The Colbert Factor: When Biya's Last Joker Misses Target

The Colbert Factor: When Biya's Last Joker Misses Target

This reflection is inspired by the fact that Cameroon authorities are behaving as if the crisis in the Northwest and Southwest was caused by some natural disaster like the 1996 Lake Nyos disaster where only an urgent humanitarian response is required.
It is the more informed by the fact that although everybody, including the government of Cameroon, knows that the real problem in the Northwest and Southwest is not related to issues of Internally Displaced Persons, IDPs, or fleeing refugees in Nigeria but constant deadly clashes between Amba freedom fighters
and regular government forces.
It is the more informed by the fact government officials who firstly, created the problem, secondly, denied it's existence, and finally are taxing themselves to solve the problem that does not exist, would suddenly turn around to embezzle their own contributions.
Truth is, news of an emergency humanitarian relief plan set up by the Prime Minister, on high instructions of the Head of State, is the best thing that ever happened to Cameroon.
What makes Cameroonians in general, and Anglophones in particular, wonder what and where this whole set up is about, is the fact that, as government, they collectively decided to take the second step before the first. Let me explain.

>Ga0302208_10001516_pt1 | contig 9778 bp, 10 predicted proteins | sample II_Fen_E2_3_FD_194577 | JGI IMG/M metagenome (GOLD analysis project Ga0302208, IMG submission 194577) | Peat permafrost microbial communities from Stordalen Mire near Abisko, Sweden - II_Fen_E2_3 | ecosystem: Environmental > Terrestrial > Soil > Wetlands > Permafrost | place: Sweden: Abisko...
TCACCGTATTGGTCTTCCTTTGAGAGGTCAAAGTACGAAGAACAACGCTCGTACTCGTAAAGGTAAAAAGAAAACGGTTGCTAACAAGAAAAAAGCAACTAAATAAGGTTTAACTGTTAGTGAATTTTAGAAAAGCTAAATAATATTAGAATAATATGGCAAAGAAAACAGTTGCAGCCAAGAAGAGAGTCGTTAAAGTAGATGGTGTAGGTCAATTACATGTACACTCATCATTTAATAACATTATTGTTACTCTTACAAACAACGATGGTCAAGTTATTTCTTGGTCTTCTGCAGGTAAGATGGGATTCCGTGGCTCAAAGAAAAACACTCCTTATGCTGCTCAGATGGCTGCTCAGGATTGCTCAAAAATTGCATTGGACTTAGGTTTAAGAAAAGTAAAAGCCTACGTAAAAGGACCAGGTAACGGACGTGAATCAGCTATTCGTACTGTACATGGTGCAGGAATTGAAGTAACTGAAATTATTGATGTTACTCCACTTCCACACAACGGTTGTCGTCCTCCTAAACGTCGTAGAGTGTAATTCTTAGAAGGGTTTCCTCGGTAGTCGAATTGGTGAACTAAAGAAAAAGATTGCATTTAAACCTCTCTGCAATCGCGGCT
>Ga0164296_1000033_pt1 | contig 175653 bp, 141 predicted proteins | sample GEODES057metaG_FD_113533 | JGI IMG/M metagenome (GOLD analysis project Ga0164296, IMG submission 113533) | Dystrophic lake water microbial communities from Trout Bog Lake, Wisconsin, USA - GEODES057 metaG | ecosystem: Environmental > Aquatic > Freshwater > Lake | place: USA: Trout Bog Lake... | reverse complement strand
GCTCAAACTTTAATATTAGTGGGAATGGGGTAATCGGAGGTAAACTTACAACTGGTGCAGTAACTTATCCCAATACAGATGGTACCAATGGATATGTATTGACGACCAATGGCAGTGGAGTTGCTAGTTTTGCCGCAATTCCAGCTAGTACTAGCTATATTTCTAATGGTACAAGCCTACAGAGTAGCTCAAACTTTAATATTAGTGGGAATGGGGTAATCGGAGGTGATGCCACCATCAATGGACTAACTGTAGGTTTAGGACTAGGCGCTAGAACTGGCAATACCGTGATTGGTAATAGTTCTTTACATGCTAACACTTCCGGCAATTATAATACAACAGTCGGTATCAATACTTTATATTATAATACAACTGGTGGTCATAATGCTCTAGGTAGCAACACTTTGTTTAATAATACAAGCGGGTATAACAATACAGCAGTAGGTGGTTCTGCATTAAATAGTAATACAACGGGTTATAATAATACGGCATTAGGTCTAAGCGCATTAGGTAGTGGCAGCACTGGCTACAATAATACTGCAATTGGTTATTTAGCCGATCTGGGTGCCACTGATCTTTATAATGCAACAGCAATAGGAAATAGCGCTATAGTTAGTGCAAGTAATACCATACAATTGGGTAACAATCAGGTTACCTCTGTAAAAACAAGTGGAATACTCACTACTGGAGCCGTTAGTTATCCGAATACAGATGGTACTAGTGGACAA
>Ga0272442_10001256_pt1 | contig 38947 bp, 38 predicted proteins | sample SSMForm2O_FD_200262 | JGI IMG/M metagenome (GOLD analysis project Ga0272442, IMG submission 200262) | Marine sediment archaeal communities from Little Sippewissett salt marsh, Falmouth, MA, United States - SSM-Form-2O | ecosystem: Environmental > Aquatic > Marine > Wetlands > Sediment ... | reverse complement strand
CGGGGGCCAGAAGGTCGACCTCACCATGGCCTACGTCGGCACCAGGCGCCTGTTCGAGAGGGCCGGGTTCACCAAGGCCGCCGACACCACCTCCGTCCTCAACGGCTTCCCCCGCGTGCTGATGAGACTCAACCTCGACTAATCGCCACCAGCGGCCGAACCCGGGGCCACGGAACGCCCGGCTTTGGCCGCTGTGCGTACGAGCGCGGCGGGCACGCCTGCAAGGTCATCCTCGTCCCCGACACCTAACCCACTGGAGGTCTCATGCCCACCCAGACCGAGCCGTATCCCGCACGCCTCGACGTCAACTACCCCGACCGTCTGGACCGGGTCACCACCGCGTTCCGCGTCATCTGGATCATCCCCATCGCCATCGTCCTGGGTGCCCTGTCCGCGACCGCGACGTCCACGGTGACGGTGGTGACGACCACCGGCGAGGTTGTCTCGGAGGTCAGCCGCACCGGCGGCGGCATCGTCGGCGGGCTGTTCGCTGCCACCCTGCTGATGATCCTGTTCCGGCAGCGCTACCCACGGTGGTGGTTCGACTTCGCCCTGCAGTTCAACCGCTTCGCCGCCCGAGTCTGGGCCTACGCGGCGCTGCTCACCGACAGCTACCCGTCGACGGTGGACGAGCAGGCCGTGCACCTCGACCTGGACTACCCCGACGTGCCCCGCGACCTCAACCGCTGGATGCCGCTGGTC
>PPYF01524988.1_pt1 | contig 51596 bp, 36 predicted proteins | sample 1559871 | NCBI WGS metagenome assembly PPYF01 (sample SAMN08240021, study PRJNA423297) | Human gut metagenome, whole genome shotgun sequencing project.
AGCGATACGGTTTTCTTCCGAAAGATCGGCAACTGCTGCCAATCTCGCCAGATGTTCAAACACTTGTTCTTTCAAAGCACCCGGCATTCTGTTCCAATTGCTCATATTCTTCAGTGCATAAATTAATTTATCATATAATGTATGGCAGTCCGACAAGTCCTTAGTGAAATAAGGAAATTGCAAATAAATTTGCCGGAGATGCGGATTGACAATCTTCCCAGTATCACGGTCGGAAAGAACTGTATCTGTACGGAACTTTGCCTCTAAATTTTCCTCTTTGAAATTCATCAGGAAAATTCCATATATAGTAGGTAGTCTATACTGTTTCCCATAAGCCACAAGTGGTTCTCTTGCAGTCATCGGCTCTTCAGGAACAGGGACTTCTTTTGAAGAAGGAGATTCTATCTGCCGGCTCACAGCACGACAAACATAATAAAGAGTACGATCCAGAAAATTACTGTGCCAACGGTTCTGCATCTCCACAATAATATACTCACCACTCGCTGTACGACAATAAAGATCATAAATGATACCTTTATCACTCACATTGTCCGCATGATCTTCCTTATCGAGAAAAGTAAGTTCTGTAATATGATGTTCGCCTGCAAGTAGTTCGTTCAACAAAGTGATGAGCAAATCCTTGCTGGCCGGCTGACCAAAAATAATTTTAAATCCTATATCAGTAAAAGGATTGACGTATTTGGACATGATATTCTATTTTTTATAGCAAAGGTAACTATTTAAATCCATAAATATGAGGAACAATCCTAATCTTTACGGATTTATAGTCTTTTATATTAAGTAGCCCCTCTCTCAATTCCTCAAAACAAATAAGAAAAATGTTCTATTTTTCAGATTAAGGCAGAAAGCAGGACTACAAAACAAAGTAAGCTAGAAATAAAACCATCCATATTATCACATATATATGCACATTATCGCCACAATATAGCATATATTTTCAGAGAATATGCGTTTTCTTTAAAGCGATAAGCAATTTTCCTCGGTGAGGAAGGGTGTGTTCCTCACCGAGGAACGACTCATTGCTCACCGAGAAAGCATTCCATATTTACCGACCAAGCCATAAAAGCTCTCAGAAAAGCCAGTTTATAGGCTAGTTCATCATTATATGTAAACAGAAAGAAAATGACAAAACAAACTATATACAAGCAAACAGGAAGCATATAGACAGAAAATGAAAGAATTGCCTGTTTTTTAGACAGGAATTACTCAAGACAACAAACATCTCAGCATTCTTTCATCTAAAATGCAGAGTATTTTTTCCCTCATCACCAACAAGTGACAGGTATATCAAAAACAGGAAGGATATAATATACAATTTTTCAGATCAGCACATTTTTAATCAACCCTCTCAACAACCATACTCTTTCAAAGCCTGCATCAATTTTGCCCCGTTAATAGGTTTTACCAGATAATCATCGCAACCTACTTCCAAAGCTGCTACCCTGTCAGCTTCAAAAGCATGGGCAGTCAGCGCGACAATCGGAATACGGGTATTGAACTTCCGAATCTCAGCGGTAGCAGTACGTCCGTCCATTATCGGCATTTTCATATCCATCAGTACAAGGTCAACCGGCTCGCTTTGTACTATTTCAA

Truth be told. The Emergency Humanitarian Relief Plan set up by the Cameroonian government beats all other emergency humanitarian plans history has recorded.
From the Charles Marshall's plan to bail out all 17 affected nations in Europe; to all other emergency plans, no one has ever been as comprehensive and as detailed as the one the Cameroonian government has laid out. 
Not only that it amounts to a colossal sum of over 12 billion fcfa in a country that is suffering under the weight of a heavy loan burden, Not only that Cameroon is already suffering from an acute refugee crisis in the Northern and Eastern regions, but that Cameroonian authorities accept to swallow its
own pride by openly admitting, after several attempts to deny there were any internally displaced or fleeing refugees due to the Anglophone crisis, is a whole feat.
As comprehensive as the emergency humanitarian relief plan is, it may not bare the expected fruits if an urgent comprehensive peace deal or agreement is not accompanying the emergency humanitarian plan. 
Point is, everybody who has been watching the evolution of the conflict since 2016 knows that the root cause of the conflict remains the absence of a genuine,
frank and inclusive dialogue that addresses the root cause of the crisis. Everyone also knows that the displacement of people from their natural habitats was not caused by hunger or lack of shelter but by rampaging government forces and eventually, Amba freedom fighters. The natural question to ask at this
point government is opting for emergency humanitarian assistance is whether any of the conflicting parties have decided on a truce to allow such assistance reach its destination?